A quick Google threw up Hep20 fittings, they are supposed to be pretty quiet, anyone know if that's true?
  12. masterdiy

    masterdiy Screwfix Select

  13. RipGroove

    RipGroove Member

  14. terrymac

    terrymac Screwfix Select

    when you say this noise happens when valves close ,are you referring to all the taps in your property ? if the pipework that is shown in pics is indicative of your whole house plumbing , it does not surprise me that you are having these issues. very little has been done to support the pipework / and joints .the fourth pic shows pipework changing direction 90 degrees ,and " in mid air ". I expect you have taps with mostly quarter turn valves / lever operated this type of tap shuts off the flow of water instantly when closed quickly ,sending shockwaves through the pipework as the kinetic energy of the water running through them is abruptly halted. water hammer is indeed a result . lots of good points made in posts above which will all help reducing noise but you really need to address the main issue first. a little test for you to carry out...slowly open any lever operated tap fully ,then close it SLOWLY.. whilst someone listens downstairs ..think you will find pipes are quiet .
  15. RipGroove

    RipGroove Member

    The pipes above the living room make this noise whenever ANY valve in the house is opened or closed, the pipework elsewhere seems quieter. So I'm hoping it's just the pipework above the living room that needs a little TLC. And yes, of the valves are opened or closed slowly then the pipes remain quiet.
  16. RipGroove

    RipGroove Member

    Would it also help then if I installed a load of noggins to clip the pipes to?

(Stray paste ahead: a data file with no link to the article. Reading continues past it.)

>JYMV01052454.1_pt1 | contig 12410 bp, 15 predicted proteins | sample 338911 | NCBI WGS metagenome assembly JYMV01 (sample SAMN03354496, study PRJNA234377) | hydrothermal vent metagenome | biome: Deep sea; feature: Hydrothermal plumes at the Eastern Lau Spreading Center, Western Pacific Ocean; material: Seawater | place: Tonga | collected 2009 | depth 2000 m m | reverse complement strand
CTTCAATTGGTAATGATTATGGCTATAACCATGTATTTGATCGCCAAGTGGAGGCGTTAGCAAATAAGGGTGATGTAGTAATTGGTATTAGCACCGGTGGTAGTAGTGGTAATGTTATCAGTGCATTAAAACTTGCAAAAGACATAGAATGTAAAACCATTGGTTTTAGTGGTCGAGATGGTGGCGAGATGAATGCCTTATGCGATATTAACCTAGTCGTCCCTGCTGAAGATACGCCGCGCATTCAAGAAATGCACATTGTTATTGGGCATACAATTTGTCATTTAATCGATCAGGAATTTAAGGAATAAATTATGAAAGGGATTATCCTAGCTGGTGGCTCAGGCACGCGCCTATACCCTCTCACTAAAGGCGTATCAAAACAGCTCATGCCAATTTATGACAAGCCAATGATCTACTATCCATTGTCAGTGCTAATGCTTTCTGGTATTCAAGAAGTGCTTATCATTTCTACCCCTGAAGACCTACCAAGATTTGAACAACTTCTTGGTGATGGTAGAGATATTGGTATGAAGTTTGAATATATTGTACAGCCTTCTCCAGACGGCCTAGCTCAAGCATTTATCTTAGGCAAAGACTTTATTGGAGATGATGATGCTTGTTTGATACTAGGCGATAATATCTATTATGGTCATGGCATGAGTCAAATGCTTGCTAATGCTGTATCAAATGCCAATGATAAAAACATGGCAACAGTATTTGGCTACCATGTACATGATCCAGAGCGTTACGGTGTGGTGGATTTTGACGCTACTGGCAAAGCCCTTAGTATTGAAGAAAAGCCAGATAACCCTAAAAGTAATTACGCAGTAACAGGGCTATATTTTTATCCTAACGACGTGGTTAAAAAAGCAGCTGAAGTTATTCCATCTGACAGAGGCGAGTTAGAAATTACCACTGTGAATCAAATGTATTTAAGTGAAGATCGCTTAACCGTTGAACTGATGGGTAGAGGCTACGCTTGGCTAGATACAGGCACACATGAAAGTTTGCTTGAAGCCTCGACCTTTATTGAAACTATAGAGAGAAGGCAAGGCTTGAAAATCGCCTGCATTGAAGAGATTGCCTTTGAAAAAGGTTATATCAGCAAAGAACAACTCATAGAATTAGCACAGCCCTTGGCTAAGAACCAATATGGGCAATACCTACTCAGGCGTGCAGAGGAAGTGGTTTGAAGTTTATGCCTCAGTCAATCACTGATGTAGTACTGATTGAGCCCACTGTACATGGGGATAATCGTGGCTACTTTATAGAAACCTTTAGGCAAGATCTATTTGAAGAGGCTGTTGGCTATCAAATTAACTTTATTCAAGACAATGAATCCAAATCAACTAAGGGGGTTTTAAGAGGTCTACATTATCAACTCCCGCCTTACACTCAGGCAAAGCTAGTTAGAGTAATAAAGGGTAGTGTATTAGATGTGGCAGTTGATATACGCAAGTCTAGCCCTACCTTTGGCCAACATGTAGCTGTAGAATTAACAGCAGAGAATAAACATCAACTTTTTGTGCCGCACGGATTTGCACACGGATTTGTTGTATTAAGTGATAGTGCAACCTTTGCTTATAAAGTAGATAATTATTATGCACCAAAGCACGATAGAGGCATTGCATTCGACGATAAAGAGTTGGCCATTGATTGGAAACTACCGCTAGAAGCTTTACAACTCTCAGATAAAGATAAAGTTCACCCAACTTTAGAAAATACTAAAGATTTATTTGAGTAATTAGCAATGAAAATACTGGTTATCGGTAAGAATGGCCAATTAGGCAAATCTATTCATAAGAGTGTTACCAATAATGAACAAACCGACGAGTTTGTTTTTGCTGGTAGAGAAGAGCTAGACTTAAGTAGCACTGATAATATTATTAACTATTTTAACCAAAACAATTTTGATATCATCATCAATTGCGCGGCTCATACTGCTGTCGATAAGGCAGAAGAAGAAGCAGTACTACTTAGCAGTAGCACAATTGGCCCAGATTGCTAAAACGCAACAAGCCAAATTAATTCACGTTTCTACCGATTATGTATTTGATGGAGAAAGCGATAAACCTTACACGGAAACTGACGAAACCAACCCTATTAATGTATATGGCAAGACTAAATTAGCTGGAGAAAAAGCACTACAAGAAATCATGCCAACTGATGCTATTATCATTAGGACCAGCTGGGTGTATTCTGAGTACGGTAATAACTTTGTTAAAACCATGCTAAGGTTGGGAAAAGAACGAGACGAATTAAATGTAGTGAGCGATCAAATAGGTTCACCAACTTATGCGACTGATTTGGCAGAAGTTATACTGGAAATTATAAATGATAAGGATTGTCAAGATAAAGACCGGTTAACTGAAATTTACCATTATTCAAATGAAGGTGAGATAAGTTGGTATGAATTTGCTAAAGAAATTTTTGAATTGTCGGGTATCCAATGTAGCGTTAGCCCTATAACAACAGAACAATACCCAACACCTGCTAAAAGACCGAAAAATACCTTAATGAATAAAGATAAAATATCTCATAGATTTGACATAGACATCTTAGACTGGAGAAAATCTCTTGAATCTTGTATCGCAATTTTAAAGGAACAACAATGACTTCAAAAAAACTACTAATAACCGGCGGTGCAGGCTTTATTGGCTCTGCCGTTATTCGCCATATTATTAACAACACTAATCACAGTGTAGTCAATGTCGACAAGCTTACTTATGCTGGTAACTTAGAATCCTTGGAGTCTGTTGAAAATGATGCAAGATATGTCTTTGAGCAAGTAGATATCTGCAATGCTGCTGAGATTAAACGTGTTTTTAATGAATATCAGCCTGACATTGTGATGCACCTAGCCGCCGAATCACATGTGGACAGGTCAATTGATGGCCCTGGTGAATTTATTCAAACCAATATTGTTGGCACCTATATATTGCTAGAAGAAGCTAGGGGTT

17. terrymac

    terrymac Screwfix Select

    yes ,support them .add timbers and pipe clips. what other valves ,beside taps ,are you referring to? are all your taps lever operated ? the screw down type of tap closes slowly and you should consider changing. is the house a new build ?
  18. RipGroove

    RipGroove Member

    Al cisterns, showers and taps. Some taps are lever, some are screw down, showers are lever, all are noisy.

    House was built in 2009, I can't find any trace of building regs, never registered with Gas Safe, been arguing with NHBC for 2.5yrs, had a Surveyor round recently at a cost of £1100, he found a ton of breaches, NHBC still refuse to cooperate even though they clearly didn't carry out inspections during the build and/or sign it off.

    The conveyance solicitor I used to buy the house has admitted they were negligent with their searches by not finding any regulation issues BUT again they won't offer any financial help unless I take them to court for it.

    I have a high court judge, a Surveyor and a solicitor on my side, all of them say I have a super strong case against NHBC and the conveyance solicitor but it'll probably cost me £20000 to take them each to court, and probably take over 2yrs and even when I win I'll probably not even break even money wise let alone come out on top.

    They've advised I just take a few £1000 of my own money and just fix some of the more annoying issues with the house myself in the interest of a stress free life. So I've decided to start with the noisy pipework, which is where I am at now.

    I'm going to get a plumber round to have a quick look in a few days but for now, possible fixes look to be:

    Noggins and clips

    Some kind of pipe wrapping that I need to somewhow get around the pipe and wedge it through the holes in the joists

    Batt insulation in the cavities where the pipes are

    And any other ideas?
  19. RipGroove

    RipGroove Member

    Do these pipe connections just unscrew and pull out? If so are they reusable? It would make getting pipe wrap on the pipes a lot easier if I could drain the water and get some connections off.
  20. koolpc

    koolpc Screwfix Select

    For me, i think the holes for the pipes to go through the joists are the issue. The pipes have hardly any room to expand!! All those pipes trying to expand in those tight holes is bound to cause issues!!